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  • So far, a total of 565 people have gone to space.

  • In 2017, NASA recruited its latest batch of trainees:

  • Group 22, akaThe Turtles”.

  • Only 12 out of more than 18,300 applicants were selected.

  • So what does the resume of a fresh NASA trainee look like?

  • Let's take a look at Jonny Kim,

  • one of the 12 selected for NASA's Group 22 batch.

  • Kim joined the Navy fresh out of high school in 2002.

  • After completing training he joined the Navy Seals.

  • He was deployed twice to the Middle East and there

  • he served as a sniper, combat medic, navigator, and point man on more than 100 combat operations.

  • His service earned him a Silver Star and a Bronze Star.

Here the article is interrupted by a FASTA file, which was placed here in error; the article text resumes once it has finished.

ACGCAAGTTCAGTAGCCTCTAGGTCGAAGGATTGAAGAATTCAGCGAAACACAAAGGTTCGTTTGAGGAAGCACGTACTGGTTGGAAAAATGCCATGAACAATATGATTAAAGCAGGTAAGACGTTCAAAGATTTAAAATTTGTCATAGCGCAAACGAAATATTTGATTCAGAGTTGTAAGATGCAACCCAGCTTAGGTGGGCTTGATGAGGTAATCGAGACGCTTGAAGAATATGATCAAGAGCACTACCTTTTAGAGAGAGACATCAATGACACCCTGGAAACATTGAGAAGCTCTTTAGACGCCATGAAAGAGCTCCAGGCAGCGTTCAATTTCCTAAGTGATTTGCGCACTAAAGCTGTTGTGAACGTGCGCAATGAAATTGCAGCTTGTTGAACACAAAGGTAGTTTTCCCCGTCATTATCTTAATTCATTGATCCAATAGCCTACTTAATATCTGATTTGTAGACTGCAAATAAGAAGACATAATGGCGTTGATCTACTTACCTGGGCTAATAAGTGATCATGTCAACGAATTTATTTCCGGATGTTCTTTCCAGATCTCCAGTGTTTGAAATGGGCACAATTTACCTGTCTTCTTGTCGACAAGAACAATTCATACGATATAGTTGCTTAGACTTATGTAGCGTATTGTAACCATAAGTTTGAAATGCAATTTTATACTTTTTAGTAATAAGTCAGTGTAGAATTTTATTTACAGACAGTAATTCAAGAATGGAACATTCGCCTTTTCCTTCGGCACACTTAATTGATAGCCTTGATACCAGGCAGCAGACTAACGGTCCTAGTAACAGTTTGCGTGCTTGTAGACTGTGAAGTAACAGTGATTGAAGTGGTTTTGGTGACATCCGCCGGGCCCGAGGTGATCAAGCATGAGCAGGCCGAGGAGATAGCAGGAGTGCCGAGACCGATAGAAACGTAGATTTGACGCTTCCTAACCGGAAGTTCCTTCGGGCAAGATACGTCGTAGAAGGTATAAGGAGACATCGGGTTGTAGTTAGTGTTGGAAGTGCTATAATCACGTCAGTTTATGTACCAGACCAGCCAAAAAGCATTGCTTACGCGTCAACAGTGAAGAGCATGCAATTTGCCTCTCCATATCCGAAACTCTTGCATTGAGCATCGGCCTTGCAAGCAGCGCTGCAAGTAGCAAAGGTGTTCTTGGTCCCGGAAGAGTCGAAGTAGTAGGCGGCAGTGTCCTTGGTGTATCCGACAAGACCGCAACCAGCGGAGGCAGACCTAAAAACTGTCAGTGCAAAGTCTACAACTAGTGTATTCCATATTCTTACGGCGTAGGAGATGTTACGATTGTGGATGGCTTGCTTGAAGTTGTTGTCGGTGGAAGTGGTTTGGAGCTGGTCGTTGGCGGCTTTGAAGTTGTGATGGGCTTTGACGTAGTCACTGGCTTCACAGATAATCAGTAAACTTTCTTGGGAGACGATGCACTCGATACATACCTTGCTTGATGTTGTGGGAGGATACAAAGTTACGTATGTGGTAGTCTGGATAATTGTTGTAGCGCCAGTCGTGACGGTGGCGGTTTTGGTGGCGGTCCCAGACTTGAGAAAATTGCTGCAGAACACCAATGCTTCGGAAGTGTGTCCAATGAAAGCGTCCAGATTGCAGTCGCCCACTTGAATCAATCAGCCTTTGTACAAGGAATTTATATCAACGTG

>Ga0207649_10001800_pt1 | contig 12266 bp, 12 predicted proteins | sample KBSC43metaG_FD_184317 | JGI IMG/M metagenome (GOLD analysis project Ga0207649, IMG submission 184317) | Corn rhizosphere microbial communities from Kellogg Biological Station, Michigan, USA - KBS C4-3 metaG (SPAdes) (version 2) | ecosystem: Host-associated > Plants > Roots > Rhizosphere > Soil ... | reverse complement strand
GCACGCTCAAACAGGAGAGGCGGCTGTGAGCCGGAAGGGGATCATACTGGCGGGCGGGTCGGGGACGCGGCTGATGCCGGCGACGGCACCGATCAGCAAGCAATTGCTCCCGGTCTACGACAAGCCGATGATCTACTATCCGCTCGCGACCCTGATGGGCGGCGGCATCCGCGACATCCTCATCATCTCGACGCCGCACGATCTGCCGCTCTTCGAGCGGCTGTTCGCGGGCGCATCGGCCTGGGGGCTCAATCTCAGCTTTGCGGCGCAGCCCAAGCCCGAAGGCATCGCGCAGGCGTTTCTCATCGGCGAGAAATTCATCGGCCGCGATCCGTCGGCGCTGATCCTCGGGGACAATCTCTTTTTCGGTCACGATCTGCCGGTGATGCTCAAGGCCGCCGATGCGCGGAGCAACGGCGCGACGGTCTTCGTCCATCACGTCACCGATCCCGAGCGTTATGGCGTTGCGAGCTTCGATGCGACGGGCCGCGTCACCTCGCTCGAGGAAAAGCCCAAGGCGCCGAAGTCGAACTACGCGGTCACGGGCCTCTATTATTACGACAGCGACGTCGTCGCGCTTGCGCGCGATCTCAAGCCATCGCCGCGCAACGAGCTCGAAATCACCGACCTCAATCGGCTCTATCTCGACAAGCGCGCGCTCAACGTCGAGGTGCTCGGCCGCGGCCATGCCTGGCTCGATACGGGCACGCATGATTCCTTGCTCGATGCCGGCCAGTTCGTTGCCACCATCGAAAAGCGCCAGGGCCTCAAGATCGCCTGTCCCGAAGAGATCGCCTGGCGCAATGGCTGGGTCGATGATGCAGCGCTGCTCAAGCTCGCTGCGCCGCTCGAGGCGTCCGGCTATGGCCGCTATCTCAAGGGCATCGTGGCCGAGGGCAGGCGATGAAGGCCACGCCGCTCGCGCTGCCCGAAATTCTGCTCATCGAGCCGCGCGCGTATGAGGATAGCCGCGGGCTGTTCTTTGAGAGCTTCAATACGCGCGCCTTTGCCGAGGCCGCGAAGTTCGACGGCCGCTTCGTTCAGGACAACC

• Impressed? There's more.

  • In 2012, Kim graduated summa cum laude

  • with a bachelor's degree in mathematics from the University of San Diego.

  • Driven by what he had observed as a medic during his two deployments,

  • Kim decided to study medicine at Harvard Medical School.

  • When he was selected to join NASA,

  • Kim was a resident physician in emergency medicine

  • with Partners Healthcare at Massachusetts General Hospital.

  • Kim is just 35 years old.

  • So why would someone already accomplished in several fields want to become an astronaut?

  • I fundamentally believed in the NASA mission

  • of advancing our space frontier,

  • all while developing innovations and new technologies that would benefit all of humankind.

  • Of course, not all candidates can be Navy Seal mathematician Harvard med school graduates.

  • That's not to say that their resumes are not as impressive.

  • So what does it take to become an astronaut?

  • What type of training do selected candidates go through?

  • And how much of their time do astronauts actually spend in space?

  • You're watching Explore Mode and